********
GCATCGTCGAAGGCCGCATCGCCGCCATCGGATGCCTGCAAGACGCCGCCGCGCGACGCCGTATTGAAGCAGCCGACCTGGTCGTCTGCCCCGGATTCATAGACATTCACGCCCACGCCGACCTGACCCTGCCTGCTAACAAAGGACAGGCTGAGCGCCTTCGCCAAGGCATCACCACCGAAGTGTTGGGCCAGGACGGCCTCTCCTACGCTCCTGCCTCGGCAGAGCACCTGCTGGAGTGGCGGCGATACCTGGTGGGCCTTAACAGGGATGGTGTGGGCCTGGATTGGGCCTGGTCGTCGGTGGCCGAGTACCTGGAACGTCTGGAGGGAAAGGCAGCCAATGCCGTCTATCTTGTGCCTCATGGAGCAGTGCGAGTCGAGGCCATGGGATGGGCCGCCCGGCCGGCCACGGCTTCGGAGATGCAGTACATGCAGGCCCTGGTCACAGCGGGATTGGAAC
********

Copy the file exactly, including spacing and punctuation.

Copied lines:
GCATCGTCGAAGGCCGCATCGCCGCCATCGGATGCCTGCAAGACGCCGCCGCGCGACGCCGTATTGAAGCAGCCGACCTGGTCGTCTGCCCCGGATTCATAGACATTCACGCCCACGCCGACCTGACCCTGCCTGCTAACAAAGGACAGGCTGAGCGCCTTCGCCAAGGCATCACCACCGAAGTGTTGGGCCAGGACGGCCTCTCCTACGCTCCTGCCTCGGCAGAGCACCTGCTGGAGTGGCGGCGATACCTGGTGGGCCTTAACAGGGATGGTGTGGGCCTGGATTGGGCCTGGTCGTCGGTGGCCGAGTACCTGGAACGTCTGGAGGGAAAGGCAGCCAATGCCGTCTATCTTGTGCCTCATGGAGCAGTGCGAGTCGAGGCCATGGGATGGGCCGCCCGGCCGGCCACGGCTTCGGAGATGCAGTACATGCAGGCCCTGGTCACAGCGGGATTGGAAC